The Councils change of heart is welcome, albeit belated. We next hope to see changes to remove some of the unnecessary restrictions on space use in the Marygate car park and on the Monk Bar car park.

Marygate car park spaces closed off
Unused disabled spaces in Monk Bar car park

Coronavirus York updates; 29th July 2020

Deaths and test results

There have been no more reports hospital deaths or positive test results in the City according to government figures issued today.

The figures should be viewed with some caution as positive test results are sometimes added retrospectively.

The government does not publish the number of tests carried out each day, so the proportion that are positive is not revealed. The number of tests carried out has gradually increased with some random (voluntary) tests being carried out to check the underlying infection rates.

The number of hospital beds occupied by COVID-19 patients is also not revealed.

We think that the government should publish more details.

York best in sustainability survey

York comes out top in a survey of environmentally friendly town and Cities. The poll was conducted by “music magpie”.

The results can be found by clicking here

York had the joint-highest number of people who shop in zero-plastic supermarkets, with 31 per cent, alongside Birmingham..

A massive 69% claim either recycle or renovate their surplus tech equipment.

Extra points were given for less time spent in showers. This doubtful accolade went to Norwich (where, no doubt, social distancing is easier to enforce).

Points were scored for other factors such as tendency to buy refurbished items, recycling rates and methods of travel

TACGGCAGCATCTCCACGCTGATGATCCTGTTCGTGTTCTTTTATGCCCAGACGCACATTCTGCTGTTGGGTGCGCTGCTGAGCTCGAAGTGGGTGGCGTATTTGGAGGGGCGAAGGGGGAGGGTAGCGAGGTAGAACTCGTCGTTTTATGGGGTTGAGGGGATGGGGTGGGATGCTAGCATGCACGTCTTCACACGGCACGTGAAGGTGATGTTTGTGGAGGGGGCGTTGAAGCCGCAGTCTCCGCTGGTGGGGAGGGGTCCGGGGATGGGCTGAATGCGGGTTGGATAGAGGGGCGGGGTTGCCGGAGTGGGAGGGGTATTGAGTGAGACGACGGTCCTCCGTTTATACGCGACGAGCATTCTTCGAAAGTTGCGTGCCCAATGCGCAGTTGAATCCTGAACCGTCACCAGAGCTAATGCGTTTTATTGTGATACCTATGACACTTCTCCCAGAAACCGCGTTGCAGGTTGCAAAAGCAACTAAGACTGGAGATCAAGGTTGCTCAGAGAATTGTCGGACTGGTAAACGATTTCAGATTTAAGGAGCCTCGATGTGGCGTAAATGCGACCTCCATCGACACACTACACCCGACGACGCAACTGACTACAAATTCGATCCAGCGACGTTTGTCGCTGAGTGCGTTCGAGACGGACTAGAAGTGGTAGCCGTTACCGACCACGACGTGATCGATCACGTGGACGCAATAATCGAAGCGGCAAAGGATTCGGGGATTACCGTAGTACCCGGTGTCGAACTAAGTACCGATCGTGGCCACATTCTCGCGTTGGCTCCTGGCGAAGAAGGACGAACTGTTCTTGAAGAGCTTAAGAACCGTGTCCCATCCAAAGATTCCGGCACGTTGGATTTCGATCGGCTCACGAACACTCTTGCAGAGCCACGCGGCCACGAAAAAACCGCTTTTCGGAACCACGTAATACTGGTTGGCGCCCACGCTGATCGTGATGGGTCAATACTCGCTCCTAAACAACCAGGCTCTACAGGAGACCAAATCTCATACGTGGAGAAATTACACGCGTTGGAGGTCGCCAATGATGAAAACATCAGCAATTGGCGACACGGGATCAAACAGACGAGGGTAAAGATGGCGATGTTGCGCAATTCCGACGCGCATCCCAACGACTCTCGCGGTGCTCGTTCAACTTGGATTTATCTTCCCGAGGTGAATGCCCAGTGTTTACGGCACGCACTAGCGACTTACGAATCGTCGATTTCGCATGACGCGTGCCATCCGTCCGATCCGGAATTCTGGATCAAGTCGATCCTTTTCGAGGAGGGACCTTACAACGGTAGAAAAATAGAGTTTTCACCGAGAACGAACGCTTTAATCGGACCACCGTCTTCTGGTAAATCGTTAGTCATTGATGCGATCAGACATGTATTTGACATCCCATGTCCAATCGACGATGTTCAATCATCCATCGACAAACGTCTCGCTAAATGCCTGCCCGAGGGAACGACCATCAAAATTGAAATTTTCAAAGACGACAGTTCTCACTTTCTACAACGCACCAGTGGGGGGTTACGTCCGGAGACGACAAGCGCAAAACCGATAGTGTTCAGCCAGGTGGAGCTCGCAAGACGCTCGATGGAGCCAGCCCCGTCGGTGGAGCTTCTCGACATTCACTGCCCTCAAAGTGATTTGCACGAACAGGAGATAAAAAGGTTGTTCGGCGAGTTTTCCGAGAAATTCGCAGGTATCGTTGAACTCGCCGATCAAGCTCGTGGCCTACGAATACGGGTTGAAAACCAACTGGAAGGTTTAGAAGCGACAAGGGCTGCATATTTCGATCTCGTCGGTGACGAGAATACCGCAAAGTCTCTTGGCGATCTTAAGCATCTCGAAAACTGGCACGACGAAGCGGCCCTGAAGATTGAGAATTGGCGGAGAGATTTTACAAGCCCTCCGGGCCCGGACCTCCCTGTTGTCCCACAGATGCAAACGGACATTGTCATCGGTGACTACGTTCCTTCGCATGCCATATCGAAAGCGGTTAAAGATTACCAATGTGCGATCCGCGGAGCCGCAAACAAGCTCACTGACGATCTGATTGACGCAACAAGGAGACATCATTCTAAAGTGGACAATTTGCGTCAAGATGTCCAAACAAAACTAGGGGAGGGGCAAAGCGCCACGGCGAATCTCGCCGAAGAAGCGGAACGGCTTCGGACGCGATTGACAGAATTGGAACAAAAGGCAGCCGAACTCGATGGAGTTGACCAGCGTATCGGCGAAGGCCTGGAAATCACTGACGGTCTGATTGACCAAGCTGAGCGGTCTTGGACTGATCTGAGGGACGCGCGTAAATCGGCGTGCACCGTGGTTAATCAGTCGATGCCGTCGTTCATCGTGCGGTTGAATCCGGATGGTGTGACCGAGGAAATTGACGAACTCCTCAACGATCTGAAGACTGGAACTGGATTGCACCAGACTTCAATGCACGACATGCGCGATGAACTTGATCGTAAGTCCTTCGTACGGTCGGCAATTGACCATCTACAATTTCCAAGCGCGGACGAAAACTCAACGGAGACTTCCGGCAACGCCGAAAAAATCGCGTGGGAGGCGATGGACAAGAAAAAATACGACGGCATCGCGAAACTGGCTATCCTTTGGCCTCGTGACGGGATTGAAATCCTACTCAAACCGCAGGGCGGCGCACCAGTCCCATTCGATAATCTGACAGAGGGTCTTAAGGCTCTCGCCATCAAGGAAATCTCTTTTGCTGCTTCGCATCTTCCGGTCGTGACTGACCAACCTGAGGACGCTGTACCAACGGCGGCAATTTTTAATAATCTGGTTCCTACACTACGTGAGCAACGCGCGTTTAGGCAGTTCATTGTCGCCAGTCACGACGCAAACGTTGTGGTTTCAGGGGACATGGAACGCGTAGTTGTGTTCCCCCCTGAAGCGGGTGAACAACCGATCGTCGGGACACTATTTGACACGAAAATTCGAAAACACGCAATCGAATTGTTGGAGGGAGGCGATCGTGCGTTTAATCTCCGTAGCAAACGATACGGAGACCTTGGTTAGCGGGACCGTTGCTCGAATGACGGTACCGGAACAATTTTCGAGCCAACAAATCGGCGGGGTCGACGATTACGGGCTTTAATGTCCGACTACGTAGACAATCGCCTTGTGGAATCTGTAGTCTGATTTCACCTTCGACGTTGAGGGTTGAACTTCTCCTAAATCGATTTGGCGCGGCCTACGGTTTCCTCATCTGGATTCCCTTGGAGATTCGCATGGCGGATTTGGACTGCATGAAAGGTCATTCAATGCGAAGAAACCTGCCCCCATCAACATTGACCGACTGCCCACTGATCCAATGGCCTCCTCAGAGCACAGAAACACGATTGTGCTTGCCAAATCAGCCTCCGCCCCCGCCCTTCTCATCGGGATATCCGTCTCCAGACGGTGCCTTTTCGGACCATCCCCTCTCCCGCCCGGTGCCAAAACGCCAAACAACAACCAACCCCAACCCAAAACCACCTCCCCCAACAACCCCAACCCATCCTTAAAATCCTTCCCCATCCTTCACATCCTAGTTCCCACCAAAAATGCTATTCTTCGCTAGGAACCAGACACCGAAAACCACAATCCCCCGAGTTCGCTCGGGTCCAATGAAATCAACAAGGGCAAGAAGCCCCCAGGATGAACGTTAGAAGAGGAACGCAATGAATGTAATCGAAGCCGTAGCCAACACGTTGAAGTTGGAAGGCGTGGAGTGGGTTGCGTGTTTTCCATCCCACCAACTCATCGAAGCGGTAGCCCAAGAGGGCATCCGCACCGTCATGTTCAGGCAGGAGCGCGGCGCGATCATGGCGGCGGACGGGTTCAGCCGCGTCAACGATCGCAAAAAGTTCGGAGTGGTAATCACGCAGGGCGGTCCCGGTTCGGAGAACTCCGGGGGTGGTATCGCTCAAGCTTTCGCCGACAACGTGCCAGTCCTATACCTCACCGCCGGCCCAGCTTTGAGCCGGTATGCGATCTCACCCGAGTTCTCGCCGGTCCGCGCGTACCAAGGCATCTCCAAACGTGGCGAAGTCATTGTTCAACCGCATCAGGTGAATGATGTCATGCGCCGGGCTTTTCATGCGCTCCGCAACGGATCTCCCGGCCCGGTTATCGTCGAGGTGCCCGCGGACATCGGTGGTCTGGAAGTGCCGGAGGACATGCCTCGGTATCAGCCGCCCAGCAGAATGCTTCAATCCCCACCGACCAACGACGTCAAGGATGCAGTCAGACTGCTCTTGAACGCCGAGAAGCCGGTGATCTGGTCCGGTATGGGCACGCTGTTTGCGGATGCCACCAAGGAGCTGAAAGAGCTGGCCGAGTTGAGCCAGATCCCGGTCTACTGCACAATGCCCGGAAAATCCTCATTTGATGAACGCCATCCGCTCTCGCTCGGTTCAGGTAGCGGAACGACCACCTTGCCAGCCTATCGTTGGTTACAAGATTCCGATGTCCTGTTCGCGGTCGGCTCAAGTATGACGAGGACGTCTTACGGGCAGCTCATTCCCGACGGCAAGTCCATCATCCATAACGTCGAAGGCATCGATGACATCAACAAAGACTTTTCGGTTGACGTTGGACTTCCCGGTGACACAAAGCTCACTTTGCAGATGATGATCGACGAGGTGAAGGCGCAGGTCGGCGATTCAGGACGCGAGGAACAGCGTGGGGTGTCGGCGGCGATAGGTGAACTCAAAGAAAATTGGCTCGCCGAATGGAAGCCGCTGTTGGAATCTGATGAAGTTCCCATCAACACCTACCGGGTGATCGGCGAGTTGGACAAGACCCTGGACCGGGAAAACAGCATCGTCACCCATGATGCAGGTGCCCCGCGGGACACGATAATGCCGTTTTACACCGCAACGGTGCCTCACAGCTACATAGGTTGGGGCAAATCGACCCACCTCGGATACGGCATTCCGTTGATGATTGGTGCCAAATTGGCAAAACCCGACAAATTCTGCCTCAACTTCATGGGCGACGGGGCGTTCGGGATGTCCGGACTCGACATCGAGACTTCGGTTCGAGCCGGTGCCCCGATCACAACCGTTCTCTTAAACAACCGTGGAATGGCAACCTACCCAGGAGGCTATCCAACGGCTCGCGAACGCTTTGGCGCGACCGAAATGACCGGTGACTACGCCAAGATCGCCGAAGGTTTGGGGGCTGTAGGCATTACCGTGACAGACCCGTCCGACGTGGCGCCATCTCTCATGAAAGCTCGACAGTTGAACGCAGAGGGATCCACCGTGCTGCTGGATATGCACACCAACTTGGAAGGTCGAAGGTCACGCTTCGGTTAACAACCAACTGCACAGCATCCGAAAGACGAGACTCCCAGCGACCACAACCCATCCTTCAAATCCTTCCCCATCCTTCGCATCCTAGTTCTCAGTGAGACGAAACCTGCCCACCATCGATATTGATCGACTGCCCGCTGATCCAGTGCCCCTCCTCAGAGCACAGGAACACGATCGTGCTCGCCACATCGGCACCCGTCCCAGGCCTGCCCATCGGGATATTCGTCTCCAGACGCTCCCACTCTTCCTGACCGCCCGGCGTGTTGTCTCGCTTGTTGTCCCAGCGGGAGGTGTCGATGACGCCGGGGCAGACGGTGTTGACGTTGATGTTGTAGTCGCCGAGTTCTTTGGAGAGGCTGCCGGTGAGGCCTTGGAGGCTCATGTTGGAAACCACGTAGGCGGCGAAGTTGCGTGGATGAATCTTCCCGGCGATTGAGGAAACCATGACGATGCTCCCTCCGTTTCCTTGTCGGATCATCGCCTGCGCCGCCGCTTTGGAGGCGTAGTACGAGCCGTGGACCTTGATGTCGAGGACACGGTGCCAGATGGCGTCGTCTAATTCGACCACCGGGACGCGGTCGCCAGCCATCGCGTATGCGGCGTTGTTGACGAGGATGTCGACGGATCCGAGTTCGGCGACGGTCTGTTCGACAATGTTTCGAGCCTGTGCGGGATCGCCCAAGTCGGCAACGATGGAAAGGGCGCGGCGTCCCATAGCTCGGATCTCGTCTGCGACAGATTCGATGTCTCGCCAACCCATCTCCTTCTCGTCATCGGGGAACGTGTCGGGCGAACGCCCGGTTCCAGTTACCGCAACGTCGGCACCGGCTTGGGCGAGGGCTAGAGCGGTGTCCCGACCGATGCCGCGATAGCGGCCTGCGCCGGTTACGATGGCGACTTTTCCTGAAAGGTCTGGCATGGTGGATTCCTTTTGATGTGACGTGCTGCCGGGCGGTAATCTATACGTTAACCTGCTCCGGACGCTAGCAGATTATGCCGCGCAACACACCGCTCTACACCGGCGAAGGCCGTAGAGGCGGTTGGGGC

Second place belonged to Cardiff. Close behind was Oxford, which came third, followed by Plymouth in fourth, and Brighton and Newcastle in joint fifth.

Lowest scoring area was Wolverhamption

The environment and informal leisure

The government has launched a welcome initiative this week aimed at encouraging more active lifestyles. There has been a lot of support for cycling as a way of keeping fit and losing weight. That is very welcome and we hope that it soon translates into a Council initiative aimed at improving maintenance standards on off road cycle paths, many of which are in poor condition in York.

Less attention has been paid to leisure walking – an option open to virtually everyone.

There has been renewed interest in the use of local Public Rights of Way (PROW) as residents sought to follow daily – social distance – exercising guidelines. The route across Acomb Moor to Acomb Wood became more popular. A local bulletin board has seen several people criticise the farmer who blocked off all entrances to the moor before ploughing it.

Access to Acomb Moor blocked

While the owner is entitled to cultivate his land, he should not have blocked the Foxwood Lane access at least while the current PROW application is being actively considered. We have asked the public rights of way officer to intervene.

More needs to be done to enhance and improve access to the natural environment at least on the west of the City.

The Councils own annual survey of opinion revealed that  44% of panellists thought that the Council was not doing well at improving green spaces.

59% thought that the Council wasn’t doing well at reducing air pollution.